Opioid pain medications safe for older patients but not younger
A new study shows narcotic medications can safely and effectively ease severe, chronic pain in patients older than 60. However, patients younger than 50 are likely to want to rapidly increase their dose, which poses serious health consequences.
Based on their findings, researchers from University of California at San Francisco suggest opioid pain medications may be under-prescribed in older patients, yet pose unique risks for younger patients. Opioids are a class of drugs that includes morphine, methadone and oxycodone (sold as OxyContin, Percocet among others) that are used for unremitting pain. However, doctors worry giving patients opioids leads to them needing constant increases in doses because of the tolerance they develop.
Researchers examined medical records of 206 patients who had been treated with opioids for two years for severe pain caused by nerve damage, arthritis, fibromyalgia or related conditions.
They found patients ages 60 and older faced a much lower risk of opioid dose escalation than did younger patients. Both groups started with similar doses of morphine-like drugs, and both took about 14 to 15 months to reach their peak dose. However, the peak dose of the younger group was more than twice that of the older group.
Also, based on self-assessment scores, older patients received long-term pain relief from the drugs and younger patients did not.
The researchers wanted to confirm the age-related differences in tolerance in an animal study and found consistent results. They found the youngest rats experienced drug tolerance more than five-times sooner than the oldest rats.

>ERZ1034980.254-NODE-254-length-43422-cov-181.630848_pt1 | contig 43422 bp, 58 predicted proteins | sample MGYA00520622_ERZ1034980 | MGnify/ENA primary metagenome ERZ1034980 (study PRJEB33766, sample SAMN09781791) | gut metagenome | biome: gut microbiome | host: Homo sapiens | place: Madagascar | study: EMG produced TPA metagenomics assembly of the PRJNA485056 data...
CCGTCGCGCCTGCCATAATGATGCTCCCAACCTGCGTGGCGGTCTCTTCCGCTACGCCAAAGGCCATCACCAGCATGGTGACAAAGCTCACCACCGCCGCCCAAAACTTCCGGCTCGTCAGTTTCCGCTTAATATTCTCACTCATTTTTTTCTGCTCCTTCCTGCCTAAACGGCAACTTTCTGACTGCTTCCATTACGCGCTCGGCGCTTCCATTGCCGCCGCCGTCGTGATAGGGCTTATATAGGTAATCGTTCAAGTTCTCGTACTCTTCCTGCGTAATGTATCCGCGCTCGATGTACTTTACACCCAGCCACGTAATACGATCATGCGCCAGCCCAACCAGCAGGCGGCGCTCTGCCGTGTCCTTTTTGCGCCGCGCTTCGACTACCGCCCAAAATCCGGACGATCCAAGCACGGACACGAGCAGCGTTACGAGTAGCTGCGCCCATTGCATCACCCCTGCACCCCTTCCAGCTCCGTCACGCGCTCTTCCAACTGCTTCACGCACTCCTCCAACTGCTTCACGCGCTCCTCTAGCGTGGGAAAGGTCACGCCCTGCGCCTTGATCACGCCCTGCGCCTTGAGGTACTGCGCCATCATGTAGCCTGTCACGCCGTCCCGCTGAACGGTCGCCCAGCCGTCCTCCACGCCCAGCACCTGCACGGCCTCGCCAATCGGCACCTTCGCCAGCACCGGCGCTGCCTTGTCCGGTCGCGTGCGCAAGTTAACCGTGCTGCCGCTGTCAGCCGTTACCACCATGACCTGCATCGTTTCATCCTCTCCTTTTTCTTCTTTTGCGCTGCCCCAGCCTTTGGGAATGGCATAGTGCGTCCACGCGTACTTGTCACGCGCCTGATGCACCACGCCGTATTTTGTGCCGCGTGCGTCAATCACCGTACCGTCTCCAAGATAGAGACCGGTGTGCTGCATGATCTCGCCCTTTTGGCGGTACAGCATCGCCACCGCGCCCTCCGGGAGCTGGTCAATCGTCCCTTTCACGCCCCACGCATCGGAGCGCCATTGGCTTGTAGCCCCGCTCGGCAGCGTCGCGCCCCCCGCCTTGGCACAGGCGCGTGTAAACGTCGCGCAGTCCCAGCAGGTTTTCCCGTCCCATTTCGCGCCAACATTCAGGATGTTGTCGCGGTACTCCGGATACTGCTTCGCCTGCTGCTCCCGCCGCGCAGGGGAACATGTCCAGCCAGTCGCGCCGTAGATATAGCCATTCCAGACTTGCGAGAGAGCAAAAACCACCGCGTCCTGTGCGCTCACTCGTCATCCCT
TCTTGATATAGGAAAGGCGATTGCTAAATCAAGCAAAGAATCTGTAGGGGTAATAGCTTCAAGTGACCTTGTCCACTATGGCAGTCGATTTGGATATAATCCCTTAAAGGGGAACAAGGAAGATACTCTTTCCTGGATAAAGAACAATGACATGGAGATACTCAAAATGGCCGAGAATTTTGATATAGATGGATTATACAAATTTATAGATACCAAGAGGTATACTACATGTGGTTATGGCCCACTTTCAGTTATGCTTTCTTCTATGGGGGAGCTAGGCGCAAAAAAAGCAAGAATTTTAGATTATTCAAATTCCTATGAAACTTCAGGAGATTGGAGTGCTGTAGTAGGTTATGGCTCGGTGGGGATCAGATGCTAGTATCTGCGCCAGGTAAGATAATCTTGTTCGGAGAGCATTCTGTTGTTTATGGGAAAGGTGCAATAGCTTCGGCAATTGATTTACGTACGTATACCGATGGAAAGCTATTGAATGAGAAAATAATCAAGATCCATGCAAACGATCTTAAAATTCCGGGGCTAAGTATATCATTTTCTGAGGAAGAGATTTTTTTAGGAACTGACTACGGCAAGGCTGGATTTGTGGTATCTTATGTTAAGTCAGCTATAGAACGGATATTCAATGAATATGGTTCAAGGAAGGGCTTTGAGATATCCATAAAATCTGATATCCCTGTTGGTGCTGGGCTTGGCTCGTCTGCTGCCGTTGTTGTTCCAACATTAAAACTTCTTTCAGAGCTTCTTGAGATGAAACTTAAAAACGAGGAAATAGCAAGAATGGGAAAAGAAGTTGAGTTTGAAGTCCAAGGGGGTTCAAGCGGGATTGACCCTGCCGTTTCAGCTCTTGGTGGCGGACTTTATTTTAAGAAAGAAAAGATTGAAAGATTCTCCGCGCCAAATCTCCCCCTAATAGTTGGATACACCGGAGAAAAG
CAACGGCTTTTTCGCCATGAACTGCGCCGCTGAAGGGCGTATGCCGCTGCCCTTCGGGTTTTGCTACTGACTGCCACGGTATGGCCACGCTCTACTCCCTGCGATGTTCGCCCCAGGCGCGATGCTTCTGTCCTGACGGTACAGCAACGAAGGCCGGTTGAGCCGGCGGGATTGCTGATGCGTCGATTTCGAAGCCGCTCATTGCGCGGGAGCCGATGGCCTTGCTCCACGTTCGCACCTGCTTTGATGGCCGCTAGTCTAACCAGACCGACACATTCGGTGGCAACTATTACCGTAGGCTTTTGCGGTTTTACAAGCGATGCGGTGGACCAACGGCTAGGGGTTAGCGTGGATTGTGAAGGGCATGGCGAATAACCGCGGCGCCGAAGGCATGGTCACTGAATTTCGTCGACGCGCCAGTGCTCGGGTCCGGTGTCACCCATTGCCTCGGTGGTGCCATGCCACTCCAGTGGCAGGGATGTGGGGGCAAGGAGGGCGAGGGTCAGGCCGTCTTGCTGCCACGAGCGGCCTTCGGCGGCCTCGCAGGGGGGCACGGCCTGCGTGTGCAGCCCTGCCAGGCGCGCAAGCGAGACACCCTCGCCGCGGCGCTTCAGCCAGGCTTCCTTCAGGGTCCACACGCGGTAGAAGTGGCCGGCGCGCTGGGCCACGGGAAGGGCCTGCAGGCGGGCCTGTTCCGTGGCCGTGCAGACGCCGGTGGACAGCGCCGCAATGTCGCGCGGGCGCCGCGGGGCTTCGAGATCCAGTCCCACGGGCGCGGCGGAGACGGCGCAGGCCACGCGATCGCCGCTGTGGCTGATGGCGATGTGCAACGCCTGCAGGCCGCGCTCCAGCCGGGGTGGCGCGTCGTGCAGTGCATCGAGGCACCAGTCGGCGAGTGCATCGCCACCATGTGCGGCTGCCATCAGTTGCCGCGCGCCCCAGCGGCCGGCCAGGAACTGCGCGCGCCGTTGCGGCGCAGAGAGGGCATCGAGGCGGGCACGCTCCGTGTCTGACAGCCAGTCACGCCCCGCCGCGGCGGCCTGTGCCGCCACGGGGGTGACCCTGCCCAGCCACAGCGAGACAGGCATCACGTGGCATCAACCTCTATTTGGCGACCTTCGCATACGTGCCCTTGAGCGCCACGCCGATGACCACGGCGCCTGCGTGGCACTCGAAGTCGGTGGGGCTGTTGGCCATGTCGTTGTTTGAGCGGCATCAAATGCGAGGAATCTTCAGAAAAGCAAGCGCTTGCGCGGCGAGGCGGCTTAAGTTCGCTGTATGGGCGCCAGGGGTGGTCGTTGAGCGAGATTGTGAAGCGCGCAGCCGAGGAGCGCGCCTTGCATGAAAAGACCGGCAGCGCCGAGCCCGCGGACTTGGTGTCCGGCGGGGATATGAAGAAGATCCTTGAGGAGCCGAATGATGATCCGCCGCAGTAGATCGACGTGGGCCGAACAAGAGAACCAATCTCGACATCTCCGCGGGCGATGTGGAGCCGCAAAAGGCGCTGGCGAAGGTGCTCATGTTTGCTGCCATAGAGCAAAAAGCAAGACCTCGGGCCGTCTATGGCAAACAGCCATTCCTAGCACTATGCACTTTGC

The difference between older and younger patients may be the result of molecular changes in neurons that occur with aging, speculate the researchers. They say this is an important area of future study.
The study authors point out that long-term, moderate opioid use does not pose the increased risk for heart or kidney damage for older patients that some Cox-2 inhibitors do, which is a significant concern for many older pain patients. Yet, younger patients are at much lower risk for heart attack and gastrointestinal bleeding, so they may be better candidates for these newer non-steroidal anti-inflammatory drugs (NSAIDs).
Researchers conclude opioids appear to be safe and effective for older patients to treat long-lasting serious pain, while young patients should be cautious of using daily opioids to treat chronic pain.
SOURCE: To be published in an upcoming issue of Anesthesia and Analgesia